Matson inks $1 bln construction deal for LNG-ready trio
US-based transportation and logistics company Matson has signed $1 billion contracts with Philly Shipyard Inc. to build three 3,600 TEU Aloha Class containerships capable of running on LNG.
The new vessels will join two Aloha Class ships previously built for Matson by the shipyard that entered service in 2018 and 2019, respectively. Like their sisterships, the new vessels will be equipped with dual-fuel engines designed to operate on either conventional marine fuels or liquefied natural gas. The newbuilds will also integrate other “green ship technology” features, such as a fuel-efficient hull design and environmentally safe double hull fuel tanks and freshwater ballast systems.
The first vessel is expected to be delivered in the fourth quarter of 2026 with subsequent deliveries in 2027.
Matson said that while the earlier ships require some modification to operate with LNG, the new ships will be delivered LNG-ready.
The company believes that LNG has to play a central role in moving shipping towards a net-zero future as it provides a pathway for transition to bioLNG and in the longer term e-LNG.
Next year, it will become one of the first shipping companies to convert existing containerships to burn LNG.
Namely, Matson has signed a contract with German engine manufacturer MAN Energy Solutions (MAN ES) for the retrofit of the main engine aboard its containership to make it capable of operating on LNG and fuel oil.
The 854-foot Aloha Class vessels are the largest containerships ever built in the U.S. and are designed to operate at speeds in excess of 23 knots.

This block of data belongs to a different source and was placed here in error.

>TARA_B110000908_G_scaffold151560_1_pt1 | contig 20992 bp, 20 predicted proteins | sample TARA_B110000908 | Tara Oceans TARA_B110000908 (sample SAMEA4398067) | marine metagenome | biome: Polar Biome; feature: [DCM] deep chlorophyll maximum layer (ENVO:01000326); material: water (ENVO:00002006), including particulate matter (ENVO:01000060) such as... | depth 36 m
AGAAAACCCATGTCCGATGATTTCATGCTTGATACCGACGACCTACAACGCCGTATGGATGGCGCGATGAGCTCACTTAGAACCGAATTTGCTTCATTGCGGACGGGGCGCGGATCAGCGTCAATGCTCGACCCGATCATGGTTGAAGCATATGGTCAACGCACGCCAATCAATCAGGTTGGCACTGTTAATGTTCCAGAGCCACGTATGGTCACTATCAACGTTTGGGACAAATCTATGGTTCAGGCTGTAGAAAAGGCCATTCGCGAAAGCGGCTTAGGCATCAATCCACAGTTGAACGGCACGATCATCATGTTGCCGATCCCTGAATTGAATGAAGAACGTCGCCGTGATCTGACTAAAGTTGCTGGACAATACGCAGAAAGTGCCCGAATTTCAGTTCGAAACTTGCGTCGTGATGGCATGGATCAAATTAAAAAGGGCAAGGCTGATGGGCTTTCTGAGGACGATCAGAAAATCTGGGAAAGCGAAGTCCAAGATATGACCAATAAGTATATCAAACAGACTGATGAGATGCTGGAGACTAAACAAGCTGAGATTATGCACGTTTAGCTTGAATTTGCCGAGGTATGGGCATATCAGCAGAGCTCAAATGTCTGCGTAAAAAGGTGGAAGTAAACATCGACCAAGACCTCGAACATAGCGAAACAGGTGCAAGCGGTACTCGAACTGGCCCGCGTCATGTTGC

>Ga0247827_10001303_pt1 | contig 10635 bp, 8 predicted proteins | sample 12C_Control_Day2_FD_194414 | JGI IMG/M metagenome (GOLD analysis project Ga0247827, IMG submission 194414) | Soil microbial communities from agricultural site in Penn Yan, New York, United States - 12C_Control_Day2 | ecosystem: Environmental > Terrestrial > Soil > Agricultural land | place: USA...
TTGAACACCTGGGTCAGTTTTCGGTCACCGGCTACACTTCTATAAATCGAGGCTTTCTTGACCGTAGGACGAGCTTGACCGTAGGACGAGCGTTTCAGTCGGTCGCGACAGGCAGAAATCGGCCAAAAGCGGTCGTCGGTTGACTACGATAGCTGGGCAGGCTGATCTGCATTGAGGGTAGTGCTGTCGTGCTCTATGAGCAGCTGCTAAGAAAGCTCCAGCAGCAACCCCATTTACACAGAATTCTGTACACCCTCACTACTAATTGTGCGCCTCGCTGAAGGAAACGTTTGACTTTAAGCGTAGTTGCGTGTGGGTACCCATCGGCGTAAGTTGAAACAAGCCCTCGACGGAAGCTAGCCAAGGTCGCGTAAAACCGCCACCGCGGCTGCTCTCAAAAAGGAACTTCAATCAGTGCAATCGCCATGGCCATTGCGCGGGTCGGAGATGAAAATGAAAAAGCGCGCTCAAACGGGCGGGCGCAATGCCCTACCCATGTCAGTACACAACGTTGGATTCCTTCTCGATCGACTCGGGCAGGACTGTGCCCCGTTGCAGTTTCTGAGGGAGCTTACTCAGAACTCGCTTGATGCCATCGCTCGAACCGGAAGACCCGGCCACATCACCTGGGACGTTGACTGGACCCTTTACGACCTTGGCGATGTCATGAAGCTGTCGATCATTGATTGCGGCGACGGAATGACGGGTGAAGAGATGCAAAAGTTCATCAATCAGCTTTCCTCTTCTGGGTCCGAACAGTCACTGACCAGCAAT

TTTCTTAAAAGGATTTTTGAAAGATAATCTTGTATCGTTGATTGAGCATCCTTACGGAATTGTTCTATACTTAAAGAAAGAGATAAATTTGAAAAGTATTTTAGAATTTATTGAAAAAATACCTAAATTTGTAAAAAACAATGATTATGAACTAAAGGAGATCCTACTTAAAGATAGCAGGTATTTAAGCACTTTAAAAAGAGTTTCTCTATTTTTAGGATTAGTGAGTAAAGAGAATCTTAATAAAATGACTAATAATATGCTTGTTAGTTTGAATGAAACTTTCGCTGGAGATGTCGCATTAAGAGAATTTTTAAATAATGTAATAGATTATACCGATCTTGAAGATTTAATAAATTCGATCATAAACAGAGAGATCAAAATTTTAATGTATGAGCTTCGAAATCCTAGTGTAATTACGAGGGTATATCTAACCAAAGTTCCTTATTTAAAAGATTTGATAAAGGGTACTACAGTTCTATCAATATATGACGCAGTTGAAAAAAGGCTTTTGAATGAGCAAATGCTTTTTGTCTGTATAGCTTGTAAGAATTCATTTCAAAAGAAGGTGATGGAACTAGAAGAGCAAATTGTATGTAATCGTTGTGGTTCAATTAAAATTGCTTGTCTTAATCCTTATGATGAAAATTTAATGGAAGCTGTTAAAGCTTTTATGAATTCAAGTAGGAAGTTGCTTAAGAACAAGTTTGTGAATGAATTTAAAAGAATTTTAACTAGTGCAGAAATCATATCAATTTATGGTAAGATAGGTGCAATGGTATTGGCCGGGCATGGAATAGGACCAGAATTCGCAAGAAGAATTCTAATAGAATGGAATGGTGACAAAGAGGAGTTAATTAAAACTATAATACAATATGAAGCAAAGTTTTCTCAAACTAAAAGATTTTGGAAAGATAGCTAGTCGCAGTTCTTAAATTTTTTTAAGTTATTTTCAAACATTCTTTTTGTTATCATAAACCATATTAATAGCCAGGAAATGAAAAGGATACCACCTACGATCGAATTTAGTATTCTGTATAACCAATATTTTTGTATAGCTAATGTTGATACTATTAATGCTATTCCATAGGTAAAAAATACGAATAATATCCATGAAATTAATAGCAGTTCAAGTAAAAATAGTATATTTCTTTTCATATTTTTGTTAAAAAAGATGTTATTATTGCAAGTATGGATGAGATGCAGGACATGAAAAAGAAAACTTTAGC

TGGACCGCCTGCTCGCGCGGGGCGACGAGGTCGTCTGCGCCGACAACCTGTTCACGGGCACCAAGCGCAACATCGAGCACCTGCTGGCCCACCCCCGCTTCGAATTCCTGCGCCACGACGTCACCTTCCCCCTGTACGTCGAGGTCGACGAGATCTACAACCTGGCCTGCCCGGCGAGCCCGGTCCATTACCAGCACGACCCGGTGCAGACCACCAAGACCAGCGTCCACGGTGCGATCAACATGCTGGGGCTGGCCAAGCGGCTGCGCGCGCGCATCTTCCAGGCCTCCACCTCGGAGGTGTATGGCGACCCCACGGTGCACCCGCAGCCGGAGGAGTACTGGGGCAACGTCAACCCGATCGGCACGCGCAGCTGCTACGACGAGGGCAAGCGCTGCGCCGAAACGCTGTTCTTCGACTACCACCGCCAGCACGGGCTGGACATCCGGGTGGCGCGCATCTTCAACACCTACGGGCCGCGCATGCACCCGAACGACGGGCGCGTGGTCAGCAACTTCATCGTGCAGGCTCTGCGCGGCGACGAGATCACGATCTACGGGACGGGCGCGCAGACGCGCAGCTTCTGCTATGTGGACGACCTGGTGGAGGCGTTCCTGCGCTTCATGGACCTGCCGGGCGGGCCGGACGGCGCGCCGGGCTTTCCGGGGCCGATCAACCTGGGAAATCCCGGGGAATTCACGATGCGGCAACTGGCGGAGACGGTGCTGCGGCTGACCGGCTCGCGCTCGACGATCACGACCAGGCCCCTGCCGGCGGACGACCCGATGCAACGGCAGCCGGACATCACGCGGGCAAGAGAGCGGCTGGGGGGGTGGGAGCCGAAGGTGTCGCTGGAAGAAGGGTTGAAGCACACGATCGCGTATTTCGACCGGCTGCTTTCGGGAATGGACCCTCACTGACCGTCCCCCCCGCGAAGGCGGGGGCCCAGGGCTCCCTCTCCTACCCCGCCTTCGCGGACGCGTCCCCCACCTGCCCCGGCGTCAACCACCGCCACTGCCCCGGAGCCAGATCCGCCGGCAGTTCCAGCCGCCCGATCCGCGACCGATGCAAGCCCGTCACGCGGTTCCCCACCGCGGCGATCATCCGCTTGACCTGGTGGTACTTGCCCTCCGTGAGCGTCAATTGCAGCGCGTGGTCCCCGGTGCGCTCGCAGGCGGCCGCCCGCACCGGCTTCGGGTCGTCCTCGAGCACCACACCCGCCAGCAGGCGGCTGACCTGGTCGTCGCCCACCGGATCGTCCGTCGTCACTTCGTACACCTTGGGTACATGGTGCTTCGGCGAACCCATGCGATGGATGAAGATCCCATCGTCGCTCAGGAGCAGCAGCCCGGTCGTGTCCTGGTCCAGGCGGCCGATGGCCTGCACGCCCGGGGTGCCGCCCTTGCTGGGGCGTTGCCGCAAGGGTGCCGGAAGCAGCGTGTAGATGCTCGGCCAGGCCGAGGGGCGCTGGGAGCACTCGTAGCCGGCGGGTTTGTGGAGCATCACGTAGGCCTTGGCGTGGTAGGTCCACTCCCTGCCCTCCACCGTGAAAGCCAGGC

“Our existing Aloha Class ships are among the fastest, most efficient vessels in the Matson fleet,” said Matt Cox, chairman and chief executive officer.
“These new Jones Act compliant vessels will be built specifically for our China-Long Beach Express service, and like their sisterships, are expected to help Matson achieve its 2030 greenhouse gas emissions reduction goal while also providing additional capacity and speed benefitting our Hawaii service as well as the CLX.”
The contract will increase the shipyard’s backlog to a record high exceeding $2 billion. It compliments the shipbuilder’s current order backlog, consisting of five National Security Multi-Mission Vessels (NSMVs) for Tote Services LLC and one Subsea Rock Installation Vessel (SRIV) for Great Lakes Dredge & Dock Company.
“Winning this order creates historic backlog for Philly Shipyard, as well as great visibility through 2027 for its shareholders and other stakeholders,” said Kristian Rokke, chairman of the board of Philly Shipyard ASA. “Long term, it also supports the yard’s vision to deliver quality vessels, while pivoting between commercial and government contracts.”
“It is the ultimate compliment when a former customer returns for another project. We are proud of the six vessels previously delivered to Matson, and are again ready to execute and deliver this important project,” said Steinar Nerbovik, Philly Shipyard president and chief executive officer.
The three new Aloha Class ships will replace three vessels currently deployed in Matson’s China-Long Beach Express (CLX) service, which will in turn replace three older vessels currently deployed in its Alaska service, redeploying bigger and faster vessels into that trade lane.
Matson expects to finance the new vessels with cash currently in the Capital Construction Fund and through cash flows from operations, borrowings available under the company’s unsecured revolving credit facility, and additional debt financings.
Matson aims to achieve a 40 percent reduction in Scope 1 greenhouse gas (GHG) fleet emissions by 2030 and net-zero Scope 1 GHG emissions by 2050.